Enzymes are amazing catalysts which effortlessly and with extreme precision regulate reactions of biosynthetic pathways in a biological system. We are taking enzymes from different sources, those that offer the optimal characteristics for our chemistry, and recreate artificial cascades ex-vivo using a flow reactor. Enzymes we produce, are directly and covalently immobilised onto solid supports and packed into column reactors. Each enzymatic biotransformation can be individually optimised so that the starting material is fully converted into the product by the time the flow takes it out of the column. Two, three more columns containing different enzymes can be connected sequencially, and several steps can be performed with high efficiency and fast flow.  Continuous flow biocatalysis is the ultimate evolution of continuous processing and has brought enzymes to a whole new dimension. Have a look at the enzymes we work with below.

Enzyme Toolbox

 

We have a special interest in enzymes from extremophilic microbes which have adapted to life in  high salt environments (Dead Sea, salterns, etc). The mechanism developed by the organisms to  withstand molar concentrations of NaCl is either by accumulation of high amounts of KCl in the cytoplasm, or by efficient production of soluble organic molecules. In both cases the enzymes expressed by these bacteria or achaea have evolved structurally to be able to perform in a water depleted system and therfore are excellent candidates for synthetic applications which normally require organic solvents.

Transaminases are a family of enzymes with high potential in biotechnological applications. They can be very useful for the enantioselective production of a series of compounds with high value such as chiral amines and enantiopure amino alcohols which find use in many chemical fields; above all, for the synthesis of biologically active compounds. The synthesis of enantiopure amines by enzymatically catalyzed reactions presents several advantages as an alternative to traditional approaches such as mild reaction conditions, high stereoselectivity, fewer synthetic steps, potential total substrate conversion and no environmental issues unlike in the case of transition metal catalysts.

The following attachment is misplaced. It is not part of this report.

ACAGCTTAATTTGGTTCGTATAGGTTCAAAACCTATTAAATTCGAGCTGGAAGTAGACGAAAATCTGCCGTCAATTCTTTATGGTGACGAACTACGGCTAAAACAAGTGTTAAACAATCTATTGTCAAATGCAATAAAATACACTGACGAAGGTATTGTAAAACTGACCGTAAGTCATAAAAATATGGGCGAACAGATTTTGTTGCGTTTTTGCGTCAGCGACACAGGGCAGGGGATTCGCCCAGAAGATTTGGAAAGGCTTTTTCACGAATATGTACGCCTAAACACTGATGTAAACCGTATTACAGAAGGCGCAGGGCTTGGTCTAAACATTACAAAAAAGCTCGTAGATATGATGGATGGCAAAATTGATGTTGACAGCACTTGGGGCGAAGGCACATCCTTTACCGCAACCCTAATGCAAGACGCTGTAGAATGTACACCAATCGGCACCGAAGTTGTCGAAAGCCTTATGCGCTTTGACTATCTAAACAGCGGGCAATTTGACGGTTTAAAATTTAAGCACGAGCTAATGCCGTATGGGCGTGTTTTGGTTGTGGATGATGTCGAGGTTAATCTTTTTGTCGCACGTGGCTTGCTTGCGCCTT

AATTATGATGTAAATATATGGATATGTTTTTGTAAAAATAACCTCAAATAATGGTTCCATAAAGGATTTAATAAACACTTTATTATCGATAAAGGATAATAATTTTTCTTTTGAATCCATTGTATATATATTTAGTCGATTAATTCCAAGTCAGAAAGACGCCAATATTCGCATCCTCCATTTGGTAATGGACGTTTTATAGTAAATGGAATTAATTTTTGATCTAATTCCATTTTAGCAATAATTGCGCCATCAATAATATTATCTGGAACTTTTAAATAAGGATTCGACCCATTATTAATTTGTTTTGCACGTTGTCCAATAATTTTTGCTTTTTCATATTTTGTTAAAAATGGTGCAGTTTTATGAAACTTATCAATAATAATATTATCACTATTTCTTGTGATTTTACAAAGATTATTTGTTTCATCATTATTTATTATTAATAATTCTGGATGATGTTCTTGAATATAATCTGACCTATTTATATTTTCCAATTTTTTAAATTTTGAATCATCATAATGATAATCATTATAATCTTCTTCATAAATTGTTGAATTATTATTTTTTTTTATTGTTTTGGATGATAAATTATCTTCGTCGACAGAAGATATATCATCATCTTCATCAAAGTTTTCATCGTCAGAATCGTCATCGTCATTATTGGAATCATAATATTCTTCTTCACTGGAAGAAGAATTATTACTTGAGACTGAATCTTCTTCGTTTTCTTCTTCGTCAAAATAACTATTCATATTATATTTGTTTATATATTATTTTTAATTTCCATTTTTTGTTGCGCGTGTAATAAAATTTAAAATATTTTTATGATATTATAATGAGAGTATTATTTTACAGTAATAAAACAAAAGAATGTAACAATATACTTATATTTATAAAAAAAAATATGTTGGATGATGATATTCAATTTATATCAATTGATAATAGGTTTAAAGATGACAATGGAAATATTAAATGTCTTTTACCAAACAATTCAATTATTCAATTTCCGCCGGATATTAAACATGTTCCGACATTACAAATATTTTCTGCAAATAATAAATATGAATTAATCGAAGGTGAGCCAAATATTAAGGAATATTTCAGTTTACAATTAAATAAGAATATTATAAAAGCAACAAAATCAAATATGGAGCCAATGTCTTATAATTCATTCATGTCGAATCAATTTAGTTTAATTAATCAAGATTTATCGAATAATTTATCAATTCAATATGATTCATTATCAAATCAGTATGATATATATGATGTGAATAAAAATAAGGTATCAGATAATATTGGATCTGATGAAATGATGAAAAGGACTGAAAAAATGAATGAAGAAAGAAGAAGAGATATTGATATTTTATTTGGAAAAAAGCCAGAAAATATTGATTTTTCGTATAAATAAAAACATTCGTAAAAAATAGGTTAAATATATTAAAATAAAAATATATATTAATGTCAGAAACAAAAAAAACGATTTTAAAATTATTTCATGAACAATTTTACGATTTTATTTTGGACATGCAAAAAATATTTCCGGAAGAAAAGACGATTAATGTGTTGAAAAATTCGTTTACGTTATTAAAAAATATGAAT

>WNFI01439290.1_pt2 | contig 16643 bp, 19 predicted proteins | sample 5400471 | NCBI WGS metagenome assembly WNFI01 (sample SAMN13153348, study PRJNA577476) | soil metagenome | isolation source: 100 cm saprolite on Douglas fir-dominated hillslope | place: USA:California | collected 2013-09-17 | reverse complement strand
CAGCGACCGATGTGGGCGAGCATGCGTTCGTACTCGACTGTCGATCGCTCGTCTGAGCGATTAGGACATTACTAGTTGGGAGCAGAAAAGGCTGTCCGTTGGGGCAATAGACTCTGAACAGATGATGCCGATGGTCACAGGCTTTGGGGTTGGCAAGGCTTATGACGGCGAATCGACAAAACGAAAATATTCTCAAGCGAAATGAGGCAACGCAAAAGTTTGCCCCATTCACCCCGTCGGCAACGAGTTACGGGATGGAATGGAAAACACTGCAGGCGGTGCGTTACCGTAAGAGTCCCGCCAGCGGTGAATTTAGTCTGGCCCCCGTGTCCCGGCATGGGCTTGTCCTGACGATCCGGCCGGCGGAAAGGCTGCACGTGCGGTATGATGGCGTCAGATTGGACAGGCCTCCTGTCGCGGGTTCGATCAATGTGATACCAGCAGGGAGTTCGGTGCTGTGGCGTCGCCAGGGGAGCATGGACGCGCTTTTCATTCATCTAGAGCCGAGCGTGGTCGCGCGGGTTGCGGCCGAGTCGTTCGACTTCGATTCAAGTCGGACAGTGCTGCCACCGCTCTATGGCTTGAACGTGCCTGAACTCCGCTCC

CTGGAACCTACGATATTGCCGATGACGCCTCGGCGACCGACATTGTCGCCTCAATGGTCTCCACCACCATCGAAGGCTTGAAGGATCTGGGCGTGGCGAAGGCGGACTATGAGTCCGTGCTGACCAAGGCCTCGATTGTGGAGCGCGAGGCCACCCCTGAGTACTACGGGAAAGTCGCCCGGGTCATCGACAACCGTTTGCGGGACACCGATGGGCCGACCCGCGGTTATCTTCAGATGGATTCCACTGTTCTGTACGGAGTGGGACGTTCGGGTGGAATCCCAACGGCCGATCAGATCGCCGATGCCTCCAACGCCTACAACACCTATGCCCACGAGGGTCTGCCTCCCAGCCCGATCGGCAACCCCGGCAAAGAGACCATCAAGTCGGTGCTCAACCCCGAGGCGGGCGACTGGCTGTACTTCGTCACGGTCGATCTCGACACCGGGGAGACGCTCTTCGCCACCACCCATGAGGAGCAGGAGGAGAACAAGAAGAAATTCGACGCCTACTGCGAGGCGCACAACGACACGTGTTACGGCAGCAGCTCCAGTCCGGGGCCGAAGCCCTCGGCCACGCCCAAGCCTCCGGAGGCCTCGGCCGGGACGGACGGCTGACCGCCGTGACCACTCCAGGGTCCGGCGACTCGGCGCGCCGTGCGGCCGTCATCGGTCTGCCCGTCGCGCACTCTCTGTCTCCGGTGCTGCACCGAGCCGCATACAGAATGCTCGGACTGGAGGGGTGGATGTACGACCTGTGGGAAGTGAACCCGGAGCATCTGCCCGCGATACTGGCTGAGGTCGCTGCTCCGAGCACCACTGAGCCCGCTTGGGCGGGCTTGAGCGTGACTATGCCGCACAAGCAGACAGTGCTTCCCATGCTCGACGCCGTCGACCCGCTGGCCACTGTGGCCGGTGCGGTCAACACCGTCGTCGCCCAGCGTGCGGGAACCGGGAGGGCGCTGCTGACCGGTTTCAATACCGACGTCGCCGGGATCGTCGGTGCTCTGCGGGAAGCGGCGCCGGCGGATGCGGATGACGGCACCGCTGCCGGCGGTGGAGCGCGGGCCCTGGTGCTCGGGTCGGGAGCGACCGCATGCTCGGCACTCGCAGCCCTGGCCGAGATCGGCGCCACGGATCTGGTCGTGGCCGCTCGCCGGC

The reaction is reversible and transaminases can also be used for the mild oxidation of amines into aldehydes and ketones.

We have isolated and investigated a transaminase from Halomonas elongata (HEWT) which has shown high enantioselectivity, large substrate spectra and stability in organic solvents, HEWT a highly suitable enzyme for biotechnological applications in the production of chiral amines. For these reasons, we are currently developing different projects regarding its application, including continuous flow biotransformation and enzyme evolution to improve its catalytic performance against non natural substrates.

Redox enzymes encompass a number of different biocatalysts of great industrial interest. We have a collection of enzymes from both salt adapted and mesophilic sources such as alcohol dehydrogenases (ADHs) and ketoreductases (KR) which we have used to synthesise chiral alcohols (in the reductive direction) and in the dynamic kinetic resolution of profenic aldehydes. These enzymes pose an additional challenge as they are cofactor dependent (NAD(P)H). The cofactor cannot be used stoichiometrically as it is prohibitively expensive. We have therefore developed simple recycling strategies which are easily adaptable to flow biocatalysis.

 

Hydrolytic enzymes are another large family of very useful biocatalysts. We have recently expanded our research into reactions which include ester and amide hydrolysis (and eventually also synthesis) as part of an artificial enzymatic cascade. A selection of esterases and amidases are now part of our library. In a separate project six ß-glycosyl hydrolyses, all classified as GH1, have been selected to investigate how environmental adaptation affects biocatalytic properties, as well as stability at different temperatures, pHs and in the presence of solvents. Furthermore, we analysed whether the subtle differences in the active site of the proteins may indicate a pattern for a preferential substrate recognition. GH1 from Thermobaculum terrenum (Tte) and Thermus Nonproteolyticus (Tno) have been chosen as thermophilic examples, Halothermothrix orenii (Hor) and Halobacillus halophilus (Hha) as two halophilic proteins (with Hor being also thermophilic), and finally Colwellia psychrerythraea (Cps) and Marinomonas profundimaris (Mpr) as psychrophilic ones.